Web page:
misuse of such devices as video games, wearable stereos, television and
The La Canada, Calif. , pediatrician said he has documented reports from Gamblers
Anonymous that greatly disturb him when he thinks of kids hooked on video
games -- the newest possible victims of
"technology abuse. "
Holroyd said the WL studies show those who get into
the worst trouble gambling were hooked on pinball machines in adolescence.
Holroyd also is chairman of the American Academy of
Pediatrics Committee on Accident Prevention and Poison Control. The time that addicted kids spend before
video game sets -- in arcades or in their homes -- upsets Holroyd.
The youngsters are missing social interaction,
school and exercise – main threads in the fabric of an adolescent's life, he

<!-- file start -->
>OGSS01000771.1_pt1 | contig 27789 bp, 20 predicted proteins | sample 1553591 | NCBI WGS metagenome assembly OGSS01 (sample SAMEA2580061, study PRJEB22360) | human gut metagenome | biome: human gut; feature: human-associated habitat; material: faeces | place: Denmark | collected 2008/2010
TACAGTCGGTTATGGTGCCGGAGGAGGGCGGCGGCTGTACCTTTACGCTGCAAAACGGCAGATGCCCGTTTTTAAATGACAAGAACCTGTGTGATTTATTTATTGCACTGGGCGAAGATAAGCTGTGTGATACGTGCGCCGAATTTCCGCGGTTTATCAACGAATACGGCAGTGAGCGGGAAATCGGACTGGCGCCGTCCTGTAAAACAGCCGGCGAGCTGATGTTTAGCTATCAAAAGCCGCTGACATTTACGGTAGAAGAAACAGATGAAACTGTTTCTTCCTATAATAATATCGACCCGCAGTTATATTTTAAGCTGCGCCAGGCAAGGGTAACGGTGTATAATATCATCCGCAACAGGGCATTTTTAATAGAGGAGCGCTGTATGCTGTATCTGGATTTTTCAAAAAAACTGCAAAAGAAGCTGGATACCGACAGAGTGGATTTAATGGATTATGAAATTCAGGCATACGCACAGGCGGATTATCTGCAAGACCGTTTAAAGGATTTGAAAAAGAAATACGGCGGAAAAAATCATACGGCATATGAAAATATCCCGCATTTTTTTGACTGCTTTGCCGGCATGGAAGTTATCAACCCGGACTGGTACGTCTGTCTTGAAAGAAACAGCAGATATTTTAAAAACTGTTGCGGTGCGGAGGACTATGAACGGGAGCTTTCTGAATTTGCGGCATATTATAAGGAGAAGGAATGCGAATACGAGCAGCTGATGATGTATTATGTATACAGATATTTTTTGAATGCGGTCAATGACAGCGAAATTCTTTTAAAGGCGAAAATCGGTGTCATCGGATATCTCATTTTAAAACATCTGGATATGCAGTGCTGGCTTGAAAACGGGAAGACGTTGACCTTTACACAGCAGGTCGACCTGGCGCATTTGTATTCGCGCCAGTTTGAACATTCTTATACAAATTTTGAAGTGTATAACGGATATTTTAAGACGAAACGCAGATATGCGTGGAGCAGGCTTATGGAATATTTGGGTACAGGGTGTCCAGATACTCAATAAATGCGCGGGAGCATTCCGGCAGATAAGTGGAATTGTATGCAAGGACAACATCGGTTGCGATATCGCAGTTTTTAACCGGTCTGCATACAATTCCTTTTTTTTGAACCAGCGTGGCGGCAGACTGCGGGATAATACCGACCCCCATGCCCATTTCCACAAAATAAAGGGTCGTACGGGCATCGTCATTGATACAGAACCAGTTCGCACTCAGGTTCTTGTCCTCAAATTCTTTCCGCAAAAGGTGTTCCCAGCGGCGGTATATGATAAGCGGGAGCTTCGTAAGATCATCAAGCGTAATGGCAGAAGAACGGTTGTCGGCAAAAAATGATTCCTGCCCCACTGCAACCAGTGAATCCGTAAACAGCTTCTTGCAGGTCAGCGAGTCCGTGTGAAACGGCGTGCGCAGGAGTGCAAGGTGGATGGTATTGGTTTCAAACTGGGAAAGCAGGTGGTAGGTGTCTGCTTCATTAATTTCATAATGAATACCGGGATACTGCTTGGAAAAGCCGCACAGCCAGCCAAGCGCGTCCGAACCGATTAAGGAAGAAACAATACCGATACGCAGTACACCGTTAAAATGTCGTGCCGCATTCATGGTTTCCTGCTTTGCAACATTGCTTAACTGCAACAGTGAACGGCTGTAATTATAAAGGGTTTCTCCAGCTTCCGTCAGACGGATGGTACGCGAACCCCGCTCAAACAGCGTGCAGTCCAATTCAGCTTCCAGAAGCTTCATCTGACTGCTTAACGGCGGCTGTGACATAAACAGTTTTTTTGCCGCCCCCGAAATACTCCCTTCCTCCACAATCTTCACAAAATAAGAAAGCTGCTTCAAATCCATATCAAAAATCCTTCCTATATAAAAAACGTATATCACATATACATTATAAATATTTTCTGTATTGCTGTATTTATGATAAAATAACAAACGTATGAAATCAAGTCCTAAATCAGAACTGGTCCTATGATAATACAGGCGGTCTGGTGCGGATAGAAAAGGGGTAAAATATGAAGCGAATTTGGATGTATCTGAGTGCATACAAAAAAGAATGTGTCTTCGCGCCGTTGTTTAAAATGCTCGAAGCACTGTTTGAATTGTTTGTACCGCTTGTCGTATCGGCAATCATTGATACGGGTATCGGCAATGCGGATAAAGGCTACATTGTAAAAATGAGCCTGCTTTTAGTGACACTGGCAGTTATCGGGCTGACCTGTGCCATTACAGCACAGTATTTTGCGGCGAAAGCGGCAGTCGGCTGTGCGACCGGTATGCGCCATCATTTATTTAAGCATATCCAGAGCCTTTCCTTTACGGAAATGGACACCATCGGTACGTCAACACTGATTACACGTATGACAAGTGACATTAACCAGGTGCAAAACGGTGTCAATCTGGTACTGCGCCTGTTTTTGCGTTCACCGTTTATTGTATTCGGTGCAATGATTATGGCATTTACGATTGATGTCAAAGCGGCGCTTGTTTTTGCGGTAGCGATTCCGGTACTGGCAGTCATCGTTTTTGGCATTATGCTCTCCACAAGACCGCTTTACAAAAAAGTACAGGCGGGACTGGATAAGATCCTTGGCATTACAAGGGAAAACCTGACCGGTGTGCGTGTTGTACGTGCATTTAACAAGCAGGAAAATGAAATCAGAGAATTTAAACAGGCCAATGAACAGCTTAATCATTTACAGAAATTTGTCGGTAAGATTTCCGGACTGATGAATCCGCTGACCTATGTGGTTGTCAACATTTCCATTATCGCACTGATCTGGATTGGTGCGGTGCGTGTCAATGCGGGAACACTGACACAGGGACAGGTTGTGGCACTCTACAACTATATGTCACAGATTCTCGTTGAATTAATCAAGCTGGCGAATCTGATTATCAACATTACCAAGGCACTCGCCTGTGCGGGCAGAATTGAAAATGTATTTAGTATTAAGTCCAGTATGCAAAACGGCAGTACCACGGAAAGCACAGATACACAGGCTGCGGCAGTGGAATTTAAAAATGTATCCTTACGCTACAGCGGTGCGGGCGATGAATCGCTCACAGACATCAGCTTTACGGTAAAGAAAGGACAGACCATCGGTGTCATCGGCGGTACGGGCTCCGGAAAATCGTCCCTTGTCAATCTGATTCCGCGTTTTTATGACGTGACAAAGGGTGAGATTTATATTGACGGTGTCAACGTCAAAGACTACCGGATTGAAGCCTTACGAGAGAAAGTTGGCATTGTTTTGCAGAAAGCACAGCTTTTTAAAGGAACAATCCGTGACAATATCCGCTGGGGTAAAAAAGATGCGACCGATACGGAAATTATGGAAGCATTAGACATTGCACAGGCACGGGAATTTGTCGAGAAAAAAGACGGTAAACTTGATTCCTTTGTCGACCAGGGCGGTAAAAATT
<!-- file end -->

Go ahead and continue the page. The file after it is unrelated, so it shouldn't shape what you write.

Holroyd predicted hooked kids have a good chance of
winding up as stunted adults. They will
not be fully developed socially, intellectually, emotionally and perhaps not
even physically -- due to trading off sports and exercise time for a long,
daily rendezvous with the video game.
On the lower level of Pennsylvania Station in New
York City, kids outside a huge video game arcade intercept commuters to beg
Should the kids be in school? If they don't get the
quarters by begging, is a rip-off the next step? Are they addicted?
The scene is not rare on the on the electronic
In East Bernard, Texas, Mary Ann Leveridge,
president of the National PTA, says truancy linked to video games is a
"Everywhere I go people talk about video games,
caused some problems, ” she said.
"They've Mrs. Leveridge has
been in 38 states over the past 15 months, and concern over video games comes
from everywhere, she said. The PTA's
board, which Mrs. Leveridge heads, just
adopted a position statement on video games.